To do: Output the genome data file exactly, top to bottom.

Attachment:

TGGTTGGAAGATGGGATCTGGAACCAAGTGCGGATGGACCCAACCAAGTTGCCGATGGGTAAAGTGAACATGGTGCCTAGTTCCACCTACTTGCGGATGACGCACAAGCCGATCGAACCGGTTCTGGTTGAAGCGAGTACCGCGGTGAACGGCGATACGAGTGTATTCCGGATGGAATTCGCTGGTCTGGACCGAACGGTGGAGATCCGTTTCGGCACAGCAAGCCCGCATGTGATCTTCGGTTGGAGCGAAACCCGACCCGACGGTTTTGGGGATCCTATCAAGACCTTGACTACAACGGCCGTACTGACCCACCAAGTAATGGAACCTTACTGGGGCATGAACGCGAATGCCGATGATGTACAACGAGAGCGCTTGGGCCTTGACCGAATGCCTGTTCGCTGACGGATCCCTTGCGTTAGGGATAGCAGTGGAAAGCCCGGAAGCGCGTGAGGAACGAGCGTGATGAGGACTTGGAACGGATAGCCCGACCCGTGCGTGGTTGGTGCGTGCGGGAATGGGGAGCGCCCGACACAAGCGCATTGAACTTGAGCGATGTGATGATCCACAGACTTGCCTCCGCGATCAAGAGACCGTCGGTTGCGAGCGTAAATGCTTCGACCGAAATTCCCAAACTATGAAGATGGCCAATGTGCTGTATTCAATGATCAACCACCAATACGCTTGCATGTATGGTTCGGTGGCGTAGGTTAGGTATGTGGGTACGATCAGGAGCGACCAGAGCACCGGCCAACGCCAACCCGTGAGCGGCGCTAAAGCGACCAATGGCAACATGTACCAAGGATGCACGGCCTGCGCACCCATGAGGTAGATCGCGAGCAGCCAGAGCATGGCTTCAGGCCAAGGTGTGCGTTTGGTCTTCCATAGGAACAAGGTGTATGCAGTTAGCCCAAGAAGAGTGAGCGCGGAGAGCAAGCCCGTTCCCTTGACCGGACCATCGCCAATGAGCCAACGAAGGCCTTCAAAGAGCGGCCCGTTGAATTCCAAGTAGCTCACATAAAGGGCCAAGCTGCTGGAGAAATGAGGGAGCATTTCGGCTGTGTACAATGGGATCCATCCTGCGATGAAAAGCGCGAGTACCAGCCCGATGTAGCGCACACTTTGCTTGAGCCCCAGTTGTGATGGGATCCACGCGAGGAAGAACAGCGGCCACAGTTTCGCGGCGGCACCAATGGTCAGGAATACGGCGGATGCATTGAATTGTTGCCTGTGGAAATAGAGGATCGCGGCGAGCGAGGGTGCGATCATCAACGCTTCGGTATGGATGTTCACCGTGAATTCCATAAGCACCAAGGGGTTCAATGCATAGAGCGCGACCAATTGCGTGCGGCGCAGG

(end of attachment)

TGGTTGGAAGATGGGATCTGGAACCAAGTGCGGATGGACCCAACCAAGTTGCCGATGGGTAAAGTGAACATGGTGCCTAGTTCCACCTACTTGCGGATGACGCACAAGCCGATCGAACCGGTTCTGGTTGAAGCGAGTACCGCGGTGAACGGCGATACGAGTGTATTCCGGATGGAATTCGCTGGTCTGGACCGAACGGTGGAGATCCGTTTCGGCACAGCAAGCCCGCATGTGATCTTCGGTTGGAGCGAAACCCGACCCGACGGTTTTGGGGATCCTATCAAGACCTTGACTACAACGGCCGTACTGACCCACCAAGTAATGGAACCTTACTGGGGCATGAACGCGAATGCCGATGATGTACAACGAGAGCGCTTGGGCCTTGACCGAATGCCTGTTCGCTGACGGATCCCTTGCGTTAGGGATAGCAGTGGAAAGCCCGGAAGCGCGTGAGGAACGAGCGTGATGAGGACTTGGAACGGATAGCCCGACCCGTGCGTGGTTGGTGCGTGCGGGAATGGGGAGCGCCCGACACAAGCGCATTGAACTTGAGCGATGTGATGATCCACAGACTTGCCTCCGCGATCAAGAGACCGTCGGTTGCGAGCGTAAATGCTTCGACCGAAATTCCCAAACTATGAAGATGGCCAATGTGCTGTATTCAATGATCAACCACCAATACGCTTGCATGTATGGTTCGGTGGCGTAGGTTAGGTATGTGGGTACGATCAGGAGCGACCAGAGCACCGGCCAACGCCAACCCGTGAGCGGCGCTAAAGCGACCAATGGCAACATGTACCAAGGATGCACGGCCTGCGCACCCATGAGGTAGATCGCGAGCAGCCAGAGCATGGCTTCAGGCCAAGGTGTGCGTTTGGTCTTCCATAGGAACAAGGTGTATGCAGTTAGCCCAAGAAGAGTGAGCGCGGAGAGCAAGCCCGTTCCCTTGACCGGACCATCGCCAATGAGCCAACGAAGGCCTTCAAAGAGCGGCCCGTTGAATTCCAAGTAGCTCACATAAAGGGCCAAGCTGCTGGAGAAATGAGGGAGCATTTCGGCTGTGTACAATGGGATCCATCCTGCGATGAAAAGCGCGAGTACCAGCCCGATGTAGCGCACACTTTGCTTGAGCCCCAGTTGTGATGGGATCCACGCGAGGAAGAACAGCGGCCACAGTTTCGCGGCGGCACCAATGGTCAGGAATACGGCGGATGCATTGAATTGTTGCCTGTGGAAATAGAGGATCGCGGCGAGCGAGGGTGCGATCATCAACGCTTCGGTATGGATGTTCACCGTGAATTCCATAAGCACCAAGGGGTTCAATGCATAGAGCGCGACCAATTGCGTGCGGCGCAGG